Why supermarkets are removing best-before dates from packaging
UPDATED: Aldi UK and Sainsbury's have this week joined competitors Asda and Marks & Spencer (M&S) in changing date labels for fruit and vegetables. Will the change really help to reduce food waste?
Sainsbury’s confirmed on Tuesday (30 July) that it will be removing best-before dates from more than 100 of its pre-packed fresh produce lines in the coming weeks.
More than 130 other, additional product lines will then have their packaging labels changed through to the end of the year. Among these additional changes will be own-brand yoghurts, which will have ‘use-by’ dates replaced with best-before dates.
The retailer had already removed or changed date packaging from more than 1,500 lines, including bananas, apples and plants.
It is hoped that the changes will help to reduce food waste in customers’ homes. Sainsbury’s has stated that the changes should “will give customers more autonomy to make their own decisions on whether their food is good to eat”. It bears noting that all products with labelling changes will have a note on them stating: “no date helps reduce waste”.
Then, on Friday (2 September), Aldi UK confirmed the removal of best-before dates from around 60 of its fresh fruit and vegetable lines. Items set to be affected include apples and pears, citrus fruits, potatoes, carrots and onions.
No time to waste
Retailers are required to have use-by and/or best-before dates on certain food and beverage products under rules set by the Food Standards Agency (FCA). While use-by dates are applied to foods as a ‘deadline’, when a food presents a high food poisoning risk after a certain amount of time, best-before dates are guidelines for when to eat foods.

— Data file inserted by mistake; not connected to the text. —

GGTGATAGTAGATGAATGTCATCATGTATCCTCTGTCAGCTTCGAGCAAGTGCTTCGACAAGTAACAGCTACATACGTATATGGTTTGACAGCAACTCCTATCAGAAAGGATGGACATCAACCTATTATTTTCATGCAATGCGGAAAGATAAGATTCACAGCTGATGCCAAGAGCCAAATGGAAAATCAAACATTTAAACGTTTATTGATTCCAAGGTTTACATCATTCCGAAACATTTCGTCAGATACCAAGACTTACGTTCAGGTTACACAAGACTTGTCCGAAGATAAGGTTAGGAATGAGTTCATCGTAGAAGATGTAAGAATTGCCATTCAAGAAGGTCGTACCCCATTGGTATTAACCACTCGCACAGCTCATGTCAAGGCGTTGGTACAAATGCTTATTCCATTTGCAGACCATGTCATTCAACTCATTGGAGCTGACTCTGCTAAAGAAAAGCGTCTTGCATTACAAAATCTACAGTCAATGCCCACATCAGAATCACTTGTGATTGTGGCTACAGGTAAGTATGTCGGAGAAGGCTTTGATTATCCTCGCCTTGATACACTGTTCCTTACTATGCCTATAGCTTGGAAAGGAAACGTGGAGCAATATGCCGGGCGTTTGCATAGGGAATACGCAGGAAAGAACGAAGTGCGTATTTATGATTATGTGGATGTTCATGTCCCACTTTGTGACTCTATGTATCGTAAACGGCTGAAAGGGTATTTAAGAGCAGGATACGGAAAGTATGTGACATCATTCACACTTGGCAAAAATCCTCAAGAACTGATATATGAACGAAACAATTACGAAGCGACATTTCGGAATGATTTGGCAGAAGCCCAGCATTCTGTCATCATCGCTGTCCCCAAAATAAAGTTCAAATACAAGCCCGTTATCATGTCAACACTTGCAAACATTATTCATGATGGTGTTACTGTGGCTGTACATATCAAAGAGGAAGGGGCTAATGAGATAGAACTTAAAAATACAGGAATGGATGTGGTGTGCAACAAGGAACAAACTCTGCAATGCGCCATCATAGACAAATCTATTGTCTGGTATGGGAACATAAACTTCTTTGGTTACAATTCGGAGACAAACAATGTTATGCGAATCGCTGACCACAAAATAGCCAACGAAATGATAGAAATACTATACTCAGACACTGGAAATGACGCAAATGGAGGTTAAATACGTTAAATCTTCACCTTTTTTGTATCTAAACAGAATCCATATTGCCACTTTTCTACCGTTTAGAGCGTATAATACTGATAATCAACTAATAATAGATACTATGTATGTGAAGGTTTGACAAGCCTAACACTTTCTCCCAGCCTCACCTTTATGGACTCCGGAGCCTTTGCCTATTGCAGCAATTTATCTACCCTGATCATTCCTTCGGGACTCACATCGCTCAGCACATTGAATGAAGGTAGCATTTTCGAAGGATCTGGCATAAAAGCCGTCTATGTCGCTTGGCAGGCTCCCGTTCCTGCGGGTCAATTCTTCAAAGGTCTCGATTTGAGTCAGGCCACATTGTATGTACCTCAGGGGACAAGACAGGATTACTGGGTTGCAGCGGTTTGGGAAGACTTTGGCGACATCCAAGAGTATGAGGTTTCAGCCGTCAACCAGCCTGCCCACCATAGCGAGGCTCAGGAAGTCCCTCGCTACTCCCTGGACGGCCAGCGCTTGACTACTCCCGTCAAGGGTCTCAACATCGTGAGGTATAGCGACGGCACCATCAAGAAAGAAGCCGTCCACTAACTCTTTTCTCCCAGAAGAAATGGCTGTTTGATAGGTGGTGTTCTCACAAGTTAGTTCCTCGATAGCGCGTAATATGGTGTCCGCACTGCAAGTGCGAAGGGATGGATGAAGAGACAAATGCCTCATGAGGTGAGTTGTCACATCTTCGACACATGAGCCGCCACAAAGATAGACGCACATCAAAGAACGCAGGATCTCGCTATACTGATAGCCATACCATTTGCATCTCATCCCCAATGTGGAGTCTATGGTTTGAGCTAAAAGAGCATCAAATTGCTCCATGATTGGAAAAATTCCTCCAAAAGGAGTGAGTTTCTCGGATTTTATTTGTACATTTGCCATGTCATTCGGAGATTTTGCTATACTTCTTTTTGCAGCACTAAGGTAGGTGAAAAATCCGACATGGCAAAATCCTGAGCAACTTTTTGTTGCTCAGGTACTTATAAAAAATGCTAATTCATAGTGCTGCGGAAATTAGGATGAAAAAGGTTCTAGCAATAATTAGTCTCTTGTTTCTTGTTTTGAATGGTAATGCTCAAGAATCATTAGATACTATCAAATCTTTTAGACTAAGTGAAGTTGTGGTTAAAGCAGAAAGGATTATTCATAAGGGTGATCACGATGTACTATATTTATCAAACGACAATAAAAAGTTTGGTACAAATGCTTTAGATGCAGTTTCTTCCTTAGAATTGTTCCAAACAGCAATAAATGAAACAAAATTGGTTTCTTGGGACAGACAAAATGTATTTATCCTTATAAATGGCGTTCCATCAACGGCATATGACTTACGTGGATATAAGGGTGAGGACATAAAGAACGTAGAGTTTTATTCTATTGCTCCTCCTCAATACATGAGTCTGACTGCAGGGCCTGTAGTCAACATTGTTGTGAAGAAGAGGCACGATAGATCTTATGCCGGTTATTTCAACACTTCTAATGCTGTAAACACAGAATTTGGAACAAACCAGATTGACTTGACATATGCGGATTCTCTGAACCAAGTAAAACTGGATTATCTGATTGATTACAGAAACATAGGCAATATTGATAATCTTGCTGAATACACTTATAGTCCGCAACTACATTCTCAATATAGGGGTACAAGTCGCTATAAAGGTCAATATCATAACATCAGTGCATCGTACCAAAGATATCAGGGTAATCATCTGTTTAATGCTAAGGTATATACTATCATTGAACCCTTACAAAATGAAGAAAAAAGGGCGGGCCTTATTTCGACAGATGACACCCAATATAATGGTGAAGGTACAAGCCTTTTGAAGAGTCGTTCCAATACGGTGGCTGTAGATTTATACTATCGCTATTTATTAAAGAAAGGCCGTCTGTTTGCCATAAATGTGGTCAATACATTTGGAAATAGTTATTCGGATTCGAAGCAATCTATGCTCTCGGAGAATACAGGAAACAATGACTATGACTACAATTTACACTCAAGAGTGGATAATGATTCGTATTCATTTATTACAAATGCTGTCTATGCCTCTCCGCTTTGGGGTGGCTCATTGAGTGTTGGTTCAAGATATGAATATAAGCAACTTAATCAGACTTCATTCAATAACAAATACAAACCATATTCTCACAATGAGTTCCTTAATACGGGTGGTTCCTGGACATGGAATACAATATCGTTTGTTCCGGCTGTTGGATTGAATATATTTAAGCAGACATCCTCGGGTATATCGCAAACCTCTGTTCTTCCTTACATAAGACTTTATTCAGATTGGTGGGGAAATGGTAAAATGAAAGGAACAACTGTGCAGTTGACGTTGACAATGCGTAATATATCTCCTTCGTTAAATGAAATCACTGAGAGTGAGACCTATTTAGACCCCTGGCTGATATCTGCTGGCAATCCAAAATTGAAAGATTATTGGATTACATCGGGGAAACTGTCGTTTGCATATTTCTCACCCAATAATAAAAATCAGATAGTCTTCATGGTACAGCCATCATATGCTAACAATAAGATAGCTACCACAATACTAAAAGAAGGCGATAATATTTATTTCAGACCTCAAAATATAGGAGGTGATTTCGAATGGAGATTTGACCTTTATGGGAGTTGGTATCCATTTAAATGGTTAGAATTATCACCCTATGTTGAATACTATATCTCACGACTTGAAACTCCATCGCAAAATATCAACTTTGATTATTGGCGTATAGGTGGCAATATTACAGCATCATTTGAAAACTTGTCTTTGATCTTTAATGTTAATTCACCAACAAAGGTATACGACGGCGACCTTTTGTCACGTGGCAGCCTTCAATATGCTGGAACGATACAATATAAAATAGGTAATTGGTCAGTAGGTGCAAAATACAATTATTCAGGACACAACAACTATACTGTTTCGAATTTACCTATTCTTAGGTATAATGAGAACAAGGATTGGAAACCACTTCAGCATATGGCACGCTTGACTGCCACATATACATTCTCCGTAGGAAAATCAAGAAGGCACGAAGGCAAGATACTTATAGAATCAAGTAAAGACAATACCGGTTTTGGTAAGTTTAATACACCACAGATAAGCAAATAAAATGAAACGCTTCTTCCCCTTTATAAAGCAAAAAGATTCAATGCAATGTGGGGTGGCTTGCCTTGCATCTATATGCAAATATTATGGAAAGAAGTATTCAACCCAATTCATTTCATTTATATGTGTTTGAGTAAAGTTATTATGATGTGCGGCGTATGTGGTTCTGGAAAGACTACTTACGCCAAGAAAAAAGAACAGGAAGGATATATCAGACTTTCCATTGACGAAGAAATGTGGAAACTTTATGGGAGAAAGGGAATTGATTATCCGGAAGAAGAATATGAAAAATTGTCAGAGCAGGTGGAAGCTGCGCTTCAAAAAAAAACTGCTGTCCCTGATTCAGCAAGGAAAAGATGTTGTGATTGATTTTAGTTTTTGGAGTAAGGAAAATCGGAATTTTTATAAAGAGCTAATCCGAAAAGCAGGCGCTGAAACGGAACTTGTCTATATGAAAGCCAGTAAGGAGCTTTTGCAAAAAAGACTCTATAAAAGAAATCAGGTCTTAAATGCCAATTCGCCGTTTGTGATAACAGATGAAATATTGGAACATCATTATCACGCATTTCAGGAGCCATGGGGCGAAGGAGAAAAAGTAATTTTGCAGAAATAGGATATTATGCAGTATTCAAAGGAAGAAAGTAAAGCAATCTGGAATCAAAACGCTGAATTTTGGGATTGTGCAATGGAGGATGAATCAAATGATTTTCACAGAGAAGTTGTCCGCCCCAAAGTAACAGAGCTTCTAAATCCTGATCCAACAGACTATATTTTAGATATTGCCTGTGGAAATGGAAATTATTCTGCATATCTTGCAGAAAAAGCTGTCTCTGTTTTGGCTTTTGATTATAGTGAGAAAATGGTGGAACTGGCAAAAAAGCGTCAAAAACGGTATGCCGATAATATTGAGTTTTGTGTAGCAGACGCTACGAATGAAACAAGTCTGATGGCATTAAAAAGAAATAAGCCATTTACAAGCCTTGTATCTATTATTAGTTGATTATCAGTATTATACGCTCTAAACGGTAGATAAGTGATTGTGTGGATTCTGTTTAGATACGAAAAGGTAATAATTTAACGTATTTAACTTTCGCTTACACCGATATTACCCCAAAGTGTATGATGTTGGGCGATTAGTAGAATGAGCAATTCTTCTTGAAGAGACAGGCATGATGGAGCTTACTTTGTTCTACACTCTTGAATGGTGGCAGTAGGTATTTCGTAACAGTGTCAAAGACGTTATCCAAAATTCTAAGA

Research has repeatedly found that many customers mix the two terms up, throwing away food as soon as it reaches its best-before date, because they assume it is unsafe after this point.
Chief among the organisations researching this topic is WRAP. WRAP estimates that removing the best-before dates from the UK’s ten most commonly-wasted fresh fruit and vegetables would reduce the national food waste mountain generated by homes annually by more than 50,000 tonnes.
Sainsbury’s has calculated that its own changes alone could prevent the wasting of up to 11,000 tonnes of food every year, or 17 million individual packages of products.
Aldi has not provided specific forecasts but has stated that the move forms an important part of its plans to reduce food waste by 20% by 2025 and halve it by 2030.
Around 70% of the UK’s food waste is generated at the consumer level, by WRAP estimates, with the majority occurring at home. This fact, and the need to respond to the cost-of-living crisis, has prompted several food retailers to change date labelling this year.
Earlier this month, Asda confirmed the removal of best-before dates from more than 200 fresh fruit and vegetable lines. Staff will be able to check whether products are still in a fit condition to display by scanning a special on-pack code. This move followed the same change at M&S, covering some 300 product lines.
This is not necessarily a new approach; Sainsbury’s has had changes in place for several years now, as has Tesco. But it may well become more common as retailers seek ways to appropriately respond to the UK’s cost-of-living crisis. The Food Foundation has recorded a 12.7% increase in food and non-alcoholic beverage prices over the past 12 months.
The UK Government promised in 2018, through the Resources and Waste Strategy, that food waste collection services would be introduced by every council in England, modelled off of the successful approach in London boroughs. Like other parts of the Strategy, progress here has been stalled by the Covid-19 pandemic. Councils should all provide collections by the end of 2023, Defra has stated.
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